Writing a persuasive essay isn’t difficult, but writing an effective one does require thought and strategy. And when there’s some pressure to write that essay, like when students are writing a persuasive essay for the TSI, it can be even harder to think on the fly.
Many Texas high school students will take the Texas Success Initiative (TSI) test to evaluate their essential reading, writing, and math skills to ensure they’re prepared to succeed in freshman-level dual credit or college courses.
While writing a successful TSI essay or five-paragraph persuasive essay for English classes is much different than writing a successful personal statement or supplemental essay (the writing topics I normally cover), I thought this topic was worth discussing.
In this post, we’ll explore what the TSI persuasive essay is, how your essay is evaluated, and the strategies you can implement to achieve your desired score. I’ll also give you some links to sample TSI essays, responses, and other resources.
For the essay portion of the TSI, you’ll receive a random essay prompt, which consists of:
You’ll need to write a roughly 500- to 600-word persuasive essay with four to five paragraphs (an opening, a closing, and three body paragraphs). The TSI is an untimed test, so you have as much time as you need. Don’t rush. Take your time and be thoughtful about your answer, even if you’d rather be anywhere than taking the test.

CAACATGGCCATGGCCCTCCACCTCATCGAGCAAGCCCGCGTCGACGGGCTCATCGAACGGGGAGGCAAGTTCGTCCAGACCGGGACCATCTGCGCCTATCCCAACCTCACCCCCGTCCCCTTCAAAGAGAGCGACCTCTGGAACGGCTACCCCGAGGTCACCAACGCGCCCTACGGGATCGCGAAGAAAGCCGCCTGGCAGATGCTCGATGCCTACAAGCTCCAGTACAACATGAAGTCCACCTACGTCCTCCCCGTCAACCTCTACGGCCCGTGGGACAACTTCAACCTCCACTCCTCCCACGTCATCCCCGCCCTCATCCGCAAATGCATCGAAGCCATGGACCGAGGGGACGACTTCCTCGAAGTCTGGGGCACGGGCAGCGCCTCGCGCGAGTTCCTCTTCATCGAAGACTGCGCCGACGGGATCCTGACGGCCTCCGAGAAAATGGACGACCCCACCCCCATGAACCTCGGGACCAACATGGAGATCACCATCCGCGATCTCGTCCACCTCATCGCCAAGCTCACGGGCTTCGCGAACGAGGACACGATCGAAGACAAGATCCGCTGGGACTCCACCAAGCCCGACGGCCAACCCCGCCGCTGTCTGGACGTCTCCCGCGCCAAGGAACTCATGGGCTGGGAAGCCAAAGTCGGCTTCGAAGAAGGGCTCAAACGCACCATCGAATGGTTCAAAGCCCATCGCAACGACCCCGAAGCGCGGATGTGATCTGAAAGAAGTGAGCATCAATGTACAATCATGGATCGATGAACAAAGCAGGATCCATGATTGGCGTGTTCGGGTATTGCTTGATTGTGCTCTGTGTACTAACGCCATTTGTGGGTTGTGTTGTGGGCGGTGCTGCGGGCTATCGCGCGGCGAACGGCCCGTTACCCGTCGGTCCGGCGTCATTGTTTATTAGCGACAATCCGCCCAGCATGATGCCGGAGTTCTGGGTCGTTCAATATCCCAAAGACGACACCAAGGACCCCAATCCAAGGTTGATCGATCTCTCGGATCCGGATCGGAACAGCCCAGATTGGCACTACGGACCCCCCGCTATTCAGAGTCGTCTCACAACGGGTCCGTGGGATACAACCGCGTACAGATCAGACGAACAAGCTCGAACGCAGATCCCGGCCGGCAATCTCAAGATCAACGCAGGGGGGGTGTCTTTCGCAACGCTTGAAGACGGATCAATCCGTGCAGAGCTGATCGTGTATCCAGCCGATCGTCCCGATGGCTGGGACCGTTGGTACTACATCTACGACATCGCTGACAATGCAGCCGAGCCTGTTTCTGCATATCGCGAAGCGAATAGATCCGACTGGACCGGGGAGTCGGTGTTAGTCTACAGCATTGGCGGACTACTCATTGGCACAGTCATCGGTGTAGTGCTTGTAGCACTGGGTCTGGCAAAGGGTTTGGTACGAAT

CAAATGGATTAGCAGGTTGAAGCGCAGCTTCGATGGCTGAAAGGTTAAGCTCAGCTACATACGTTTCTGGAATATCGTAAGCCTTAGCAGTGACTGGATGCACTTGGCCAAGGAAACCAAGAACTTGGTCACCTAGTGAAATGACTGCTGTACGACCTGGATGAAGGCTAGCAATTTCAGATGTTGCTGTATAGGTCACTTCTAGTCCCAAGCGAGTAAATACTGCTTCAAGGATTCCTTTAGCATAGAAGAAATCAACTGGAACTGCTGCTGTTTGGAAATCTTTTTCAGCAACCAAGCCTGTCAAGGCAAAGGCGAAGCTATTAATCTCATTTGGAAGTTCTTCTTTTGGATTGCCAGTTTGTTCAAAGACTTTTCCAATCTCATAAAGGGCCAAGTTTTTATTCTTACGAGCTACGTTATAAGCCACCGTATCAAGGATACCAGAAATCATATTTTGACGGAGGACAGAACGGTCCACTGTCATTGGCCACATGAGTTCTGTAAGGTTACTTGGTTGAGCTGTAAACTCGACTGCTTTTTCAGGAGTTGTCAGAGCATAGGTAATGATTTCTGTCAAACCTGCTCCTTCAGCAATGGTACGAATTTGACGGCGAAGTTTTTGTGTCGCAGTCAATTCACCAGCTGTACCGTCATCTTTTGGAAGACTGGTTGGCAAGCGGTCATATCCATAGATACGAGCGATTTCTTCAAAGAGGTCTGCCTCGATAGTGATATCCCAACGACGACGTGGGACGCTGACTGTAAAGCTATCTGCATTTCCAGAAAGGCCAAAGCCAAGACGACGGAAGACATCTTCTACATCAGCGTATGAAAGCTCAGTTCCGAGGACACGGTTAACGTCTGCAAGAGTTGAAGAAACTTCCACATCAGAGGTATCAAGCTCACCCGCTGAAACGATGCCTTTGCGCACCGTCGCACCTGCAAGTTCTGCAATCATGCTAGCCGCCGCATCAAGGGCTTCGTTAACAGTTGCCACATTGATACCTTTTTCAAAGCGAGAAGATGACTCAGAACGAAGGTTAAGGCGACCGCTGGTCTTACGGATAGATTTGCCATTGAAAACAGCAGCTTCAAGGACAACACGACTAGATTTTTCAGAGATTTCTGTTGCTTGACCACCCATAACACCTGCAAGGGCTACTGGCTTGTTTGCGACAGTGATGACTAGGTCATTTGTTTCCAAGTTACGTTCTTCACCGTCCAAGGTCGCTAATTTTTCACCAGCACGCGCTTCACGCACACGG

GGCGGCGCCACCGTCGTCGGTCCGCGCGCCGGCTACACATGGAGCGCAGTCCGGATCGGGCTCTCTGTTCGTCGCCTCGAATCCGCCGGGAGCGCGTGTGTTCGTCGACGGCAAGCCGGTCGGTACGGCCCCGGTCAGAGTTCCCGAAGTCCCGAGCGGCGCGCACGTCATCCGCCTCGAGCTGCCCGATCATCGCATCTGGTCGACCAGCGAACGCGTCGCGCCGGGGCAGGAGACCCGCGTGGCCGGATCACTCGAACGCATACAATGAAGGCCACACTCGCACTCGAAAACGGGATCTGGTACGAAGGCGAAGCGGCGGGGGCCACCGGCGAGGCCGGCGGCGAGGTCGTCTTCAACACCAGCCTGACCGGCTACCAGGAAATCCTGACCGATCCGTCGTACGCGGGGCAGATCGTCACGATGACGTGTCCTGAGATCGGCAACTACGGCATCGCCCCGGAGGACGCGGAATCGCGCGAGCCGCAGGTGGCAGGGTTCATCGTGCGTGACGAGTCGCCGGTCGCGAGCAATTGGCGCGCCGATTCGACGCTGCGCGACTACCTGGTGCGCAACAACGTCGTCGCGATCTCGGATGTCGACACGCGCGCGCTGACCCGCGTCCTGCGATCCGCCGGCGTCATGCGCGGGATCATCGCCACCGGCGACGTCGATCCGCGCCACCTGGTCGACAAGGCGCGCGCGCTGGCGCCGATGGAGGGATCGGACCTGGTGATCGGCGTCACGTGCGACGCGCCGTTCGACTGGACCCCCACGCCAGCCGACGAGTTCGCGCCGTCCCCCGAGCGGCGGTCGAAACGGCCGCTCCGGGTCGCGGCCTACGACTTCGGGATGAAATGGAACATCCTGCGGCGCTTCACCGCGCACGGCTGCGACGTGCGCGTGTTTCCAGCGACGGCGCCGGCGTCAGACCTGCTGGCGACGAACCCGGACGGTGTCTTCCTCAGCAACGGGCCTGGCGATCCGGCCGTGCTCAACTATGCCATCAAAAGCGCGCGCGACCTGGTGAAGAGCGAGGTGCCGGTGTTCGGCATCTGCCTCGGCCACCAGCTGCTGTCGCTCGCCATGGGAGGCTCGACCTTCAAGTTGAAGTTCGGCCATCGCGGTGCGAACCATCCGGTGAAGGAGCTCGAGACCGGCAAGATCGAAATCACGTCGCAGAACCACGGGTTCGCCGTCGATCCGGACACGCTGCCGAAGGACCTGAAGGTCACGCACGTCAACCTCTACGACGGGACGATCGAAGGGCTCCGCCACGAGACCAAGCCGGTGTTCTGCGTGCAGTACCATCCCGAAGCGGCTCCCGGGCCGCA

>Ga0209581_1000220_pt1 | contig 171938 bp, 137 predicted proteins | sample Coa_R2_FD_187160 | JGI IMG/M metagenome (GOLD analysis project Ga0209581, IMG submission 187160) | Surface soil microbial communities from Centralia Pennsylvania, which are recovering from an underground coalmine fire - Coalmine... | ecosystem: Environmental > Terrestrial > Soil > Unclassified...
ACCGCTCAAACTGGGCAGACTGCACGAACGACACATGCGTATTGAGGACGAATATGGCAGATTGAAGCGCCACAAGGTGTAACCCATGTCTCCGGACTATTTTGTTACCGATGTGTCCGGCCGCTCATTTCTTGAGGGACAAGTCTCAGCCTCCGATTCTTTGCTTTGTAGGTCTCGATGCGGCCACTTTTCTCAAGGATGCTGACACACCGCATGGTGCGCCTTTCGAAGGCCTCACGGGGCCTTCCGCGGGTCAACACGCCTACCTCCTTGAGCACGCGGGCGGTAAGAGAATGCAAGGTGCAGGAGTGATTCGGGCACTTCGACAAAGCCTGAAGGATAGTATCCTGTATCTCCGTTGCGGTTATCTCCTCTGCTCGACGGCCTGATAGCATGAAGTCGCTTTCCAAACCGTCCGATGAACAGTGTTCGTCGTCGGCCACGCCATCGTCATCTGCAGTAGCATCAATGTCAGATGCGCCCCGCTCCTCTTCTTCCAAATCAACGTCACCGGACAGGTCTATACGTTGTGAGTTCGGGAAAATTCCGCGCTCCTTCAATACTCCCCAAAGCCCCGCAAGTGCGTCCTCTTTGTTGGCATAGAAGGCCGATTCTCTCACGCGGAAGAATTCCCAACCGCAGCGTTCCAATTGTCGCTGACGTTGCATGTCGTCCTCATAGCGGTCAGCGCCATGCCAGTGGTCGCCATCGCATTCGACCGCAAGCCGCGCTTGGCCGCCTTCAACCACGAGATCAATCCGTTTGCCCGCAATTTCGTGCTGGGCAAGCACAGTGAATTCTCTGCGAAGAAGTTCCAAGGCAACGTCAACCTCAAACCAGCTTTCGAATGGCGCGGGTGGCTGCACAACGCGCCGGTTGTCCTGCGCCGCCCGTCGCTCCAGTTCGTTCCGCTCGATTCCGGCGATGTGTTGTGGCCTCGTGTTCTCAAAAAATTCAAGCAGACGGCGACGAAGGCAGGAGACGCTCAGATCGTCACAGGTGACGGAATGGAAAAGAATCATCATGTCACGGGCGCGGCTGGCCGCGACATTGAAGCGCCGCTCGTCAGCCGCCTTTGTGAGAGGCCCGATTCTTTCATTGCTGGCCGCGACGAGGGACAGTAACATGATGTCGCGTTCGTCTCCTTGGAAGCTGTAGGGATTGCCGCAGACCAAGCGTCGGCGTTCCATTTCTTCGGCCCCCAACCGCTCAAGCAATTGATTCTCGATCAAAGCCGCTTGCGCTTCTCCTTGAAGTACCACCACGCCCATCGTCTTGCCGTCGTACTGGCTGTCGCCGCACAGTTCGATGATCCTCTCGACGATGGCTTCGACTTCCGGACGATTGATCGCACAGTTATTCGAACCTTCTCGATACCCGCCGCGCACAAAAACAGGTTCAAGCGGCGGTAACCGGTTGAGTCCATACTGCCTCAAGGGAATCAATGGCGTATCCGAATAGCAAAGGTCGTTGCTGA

The TSI doesn't expect you to have any particular knowledge to answer the prompt (e.g., the prompt won’t assume you’ve read a certain book or have detailed knowledge of an event). Instead, the topic will require you to pick a side of a debatable topic/current event and then defend that side. Keep in mind that the chosen issue doesn’t have a right or wrong answer, so you won’t be judged on the position you take.
Reviewers will evaluate your essay on these six factors, according to Mometrix Test Preparation:
You’ll receive a score of 1-8 on each of the six sections (although you’ll see only one overall 1-8 score), and a “college ready” score is 5 or higher. Essays that are too short to be evaluated against these criteria, that miss addressing the prompt completely, or that aren’t written in English will automatically receive a 0.
Keep in mind that a computer scores these essays, so you’re just trying to show the computer you can form a logical, well-developed argument – and use solid grammar and spelling and a decent writing style.
Check out these sample TSI essays from the College Board, which evaluate essays scored 1-8 and explain why they received the score they did and how they could’ve been improved.
Again, you won’t be scored on your actual opinion, so don’t be concerned you’ll “lose points” if you support the less popular perspective.
Need more help with writing a 5-paragraph essay? Resources like this can help.
Writing an effective, high-scoring essay means taking your time going through each step and really planning out your essay. While the planning portion doesn’t need to take a lot of time, but it will help you in the end by making your essay flow better and being well-thought-out.